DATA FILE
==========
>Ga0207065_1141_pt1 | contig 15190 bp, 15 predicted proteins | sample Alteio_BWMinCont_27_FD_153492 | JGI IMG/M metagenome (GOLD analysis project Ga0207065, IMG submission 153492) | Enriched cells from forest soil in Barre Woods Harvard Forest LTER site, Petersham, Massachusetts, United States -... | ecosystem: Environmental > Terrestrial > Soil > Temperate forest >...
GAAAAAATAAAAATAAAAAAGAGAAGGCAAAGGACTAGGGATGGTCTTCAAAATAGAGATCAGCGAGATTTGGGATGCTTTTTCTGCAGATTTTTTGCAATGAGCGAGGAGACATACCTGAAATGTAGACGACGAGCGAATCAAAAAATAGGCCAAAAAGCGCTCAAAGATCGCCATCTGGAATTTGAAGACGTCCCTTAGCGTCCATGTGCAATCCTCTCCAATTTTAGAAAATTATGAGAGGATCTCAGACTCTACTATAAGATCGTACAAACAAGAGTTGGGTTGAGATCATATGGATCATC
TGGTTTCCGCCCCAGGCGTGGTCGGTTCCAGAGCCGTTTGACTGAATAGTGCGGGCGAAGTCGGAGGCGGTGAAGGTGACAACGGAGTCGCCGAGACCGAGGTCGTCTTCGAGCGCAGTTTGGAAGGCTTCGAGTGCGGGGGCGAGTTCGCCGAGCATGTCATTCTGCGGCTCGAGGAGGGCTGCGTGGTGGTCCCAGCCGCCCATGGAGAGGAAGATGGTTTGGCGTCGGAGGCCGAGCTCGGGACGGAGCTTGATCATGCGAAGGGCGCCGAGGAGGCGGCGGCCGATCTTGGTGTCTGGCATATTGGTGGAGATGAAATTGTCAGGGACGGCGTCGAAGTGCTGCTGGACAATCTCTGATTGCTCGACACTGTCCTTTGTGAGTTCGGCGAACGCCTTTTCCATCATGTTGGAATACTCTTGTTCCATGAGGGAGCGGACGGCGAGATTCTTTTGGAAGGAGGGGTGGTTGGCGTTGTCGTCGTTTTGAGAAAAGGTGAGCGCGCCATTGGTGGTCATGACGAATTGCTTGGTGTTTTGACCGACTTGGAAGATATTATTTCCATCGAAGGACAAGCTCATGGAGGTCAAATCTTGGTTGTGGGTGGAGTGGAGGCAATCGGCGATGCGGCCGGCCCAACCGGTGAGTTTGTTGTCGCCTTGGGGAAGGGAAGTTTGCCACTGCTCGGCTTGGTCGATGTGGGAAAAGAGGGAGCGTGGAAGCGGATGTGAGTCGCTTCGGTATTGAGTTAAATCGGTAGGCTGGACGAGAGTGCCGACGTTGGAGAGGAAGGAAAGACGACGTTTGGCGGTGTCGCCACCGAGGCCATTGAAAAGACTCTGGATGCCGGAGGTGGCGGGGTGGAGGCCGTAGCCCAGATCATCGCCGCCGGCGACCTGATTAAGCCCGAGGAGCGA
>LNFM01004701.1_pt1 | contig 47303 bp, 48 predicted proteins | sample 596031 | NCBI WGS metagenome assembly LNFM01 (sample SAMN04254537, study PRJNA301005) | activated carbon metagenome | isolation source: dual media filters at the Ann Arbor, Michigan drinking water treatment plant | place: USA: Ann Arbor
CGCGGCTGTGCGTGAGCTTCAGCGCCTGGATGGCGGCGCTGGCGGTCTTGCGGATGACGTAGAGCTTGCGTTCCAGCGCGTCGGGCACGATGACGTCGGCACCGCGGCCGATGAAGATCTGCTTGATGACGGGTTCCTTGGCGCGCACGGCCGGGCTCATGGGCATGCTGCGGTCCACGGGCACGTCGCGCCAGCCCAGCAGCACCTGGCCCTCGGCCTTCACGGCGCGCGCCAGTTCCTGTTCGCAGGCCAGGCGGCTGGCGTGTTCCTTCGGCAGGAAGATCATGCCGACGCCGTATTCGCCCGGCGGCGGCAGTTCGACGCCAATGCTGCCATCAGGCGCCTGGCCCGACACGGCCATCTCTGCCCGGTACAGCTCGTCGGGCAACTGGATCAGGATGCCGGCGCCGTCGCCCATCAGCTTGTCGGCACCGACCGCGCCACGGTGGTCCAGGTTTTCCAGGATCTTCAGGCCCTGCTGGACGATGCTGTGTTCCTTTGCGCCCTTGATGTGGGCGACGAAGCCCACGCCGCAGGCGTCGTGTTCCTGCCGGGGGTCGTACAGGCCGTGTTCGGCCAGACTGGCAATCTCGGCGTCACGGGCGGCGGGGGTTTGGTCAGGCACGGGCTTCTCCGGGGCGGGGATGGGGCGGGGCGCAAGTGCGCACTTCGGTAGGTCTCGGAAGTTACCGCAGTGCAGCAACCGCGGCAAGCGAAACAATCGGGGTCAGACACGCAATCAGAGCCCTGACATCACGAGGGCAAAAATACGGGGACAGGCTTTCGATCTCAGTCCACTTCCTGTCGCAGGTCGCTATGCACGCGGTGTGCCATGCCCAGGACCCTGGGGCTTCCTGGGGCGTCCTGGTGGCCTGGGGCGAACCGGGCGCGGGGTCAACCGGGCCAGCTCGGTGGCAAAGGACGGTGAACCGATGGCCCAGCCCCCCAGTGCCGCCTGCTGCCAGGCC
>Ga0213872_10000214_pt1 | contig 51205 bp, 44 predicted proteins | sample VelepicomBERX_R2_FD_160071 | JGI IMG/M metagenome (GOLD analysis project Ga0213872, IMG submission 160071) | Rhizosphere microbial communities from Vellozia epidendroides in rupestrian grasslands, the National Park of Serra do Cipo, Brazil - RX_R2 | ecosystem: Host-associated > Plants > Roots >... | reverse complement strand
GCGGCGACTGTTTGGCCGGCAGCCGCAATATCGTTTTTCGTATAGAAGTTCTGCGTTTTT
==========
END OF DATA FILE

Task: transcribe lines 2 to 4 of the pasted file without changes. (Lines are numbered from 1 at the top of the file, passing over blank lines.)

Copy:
GAAAAAATAAAAATAAAAAAGAGAAGGCAAAGGACTAGGGATGGTCTTCAAAATAGAGATCAGCGAGATTTGGGATGCTTTTTCTGCAGATTTTTTGCAATGAGCGAGGAGACATACCTGAAATGTAGACGACGAGCGAATCAAAAAATAGGCCAAAAAGCGCTCAAAGATCGCCATCTGGAATTTGAAGACGTCCCTTAGCGTCCATGTGCAATCCTCTCCAATTTTAGAAAATTATGAGAGGATCTCAGACTCTACTATAAGATCGTACAAACAAGAGTTGGGTTGAGATCATATGGATCATC
TGGTTTCCGCCCCAGGCGTGGTCGGTTCCAGAGCCGTTTGACTGAATAGTGCGGGCGAAGTCGGAGGCGGTGAAGGTGACAACGGAGTCGCCGAGACCGAGGTCGTCTTCGAGCGCAGTTTGGAAGGCTTCGAGTGCGGGGGCGAGTTCGCCGAGCATGTCATTCTGCGGCTCGAGGAGGGCTGCGTGGTGGTCCCAGCCGCCCATGGAGAGGAAGATGGTTTGGCGTCGGAGGCCGAGCTCGGGACGGAGCTTGATCATGCGAAGGGCGCCGAGGAGGCGGCGGCCGATCTTGGTGTCTGGCATATTGGTGGAGATGAAATTGTCAGGGACGGCGTCGAAGTGCTGCTGGACAATCTCTGATTGCTCGACACTGTCCTTTGTGAGTTCGGCGAACGCCTTTTCCATCATGTTGGAATACTCTTGTTCCATGAGGGAGCGGACGGCGAGATTCTTTTGGAAGGAGGGGTGGTTGGCGTTGTCGTCGTTTTGAGAAAAGGTGAGCGCGCCATTGGTGGTCATGACGAATTGCTTGGTGTTTTGACCGACTTGGAAGATATTATTTCCATCGAAGGACAAGCTCATGGAGGTCAAATCTTGGTTGTGGGTGGAGTGGAGGCAATCGGCGATGCGGCCGGCCCAACCGGTGAGTTTGTTGTCGCCTTGGGGAAGGGAAGTTTGCCACTGCTCGGCTTGGTCGATGTGGGAAAAGAGGGAGCGTGGAAGCGGATGTGAGTCGCTTCGGTATTGAGTTAAATCGGTAGGCTGGACGAGAGTGCCGACGTTGGAGAGGAAGGAAAGACGACGTTTGGCGGTGTCGCCACCGAGGCCATTGAAAAGACTCTGGATGCCGGAGGTGGCGGGGTGGAGGCCGTAGCCCAGATCATCGCCGCCGGCGACCTGATTAAGCCCGAGGAGCGA
>LNFM01004701.1_pt1 | contig 47303 bp, 48 predicted proteins | sample 596031 | NCBI WGS metagenome assembly LNFM01 (sample SAMN04254537, study PRJNA301005) | activated carbon metagenome | isolation source: dual media filters at the Ann Arbor, Michigan drinking water treatment plant | place: USA: Ann Arbor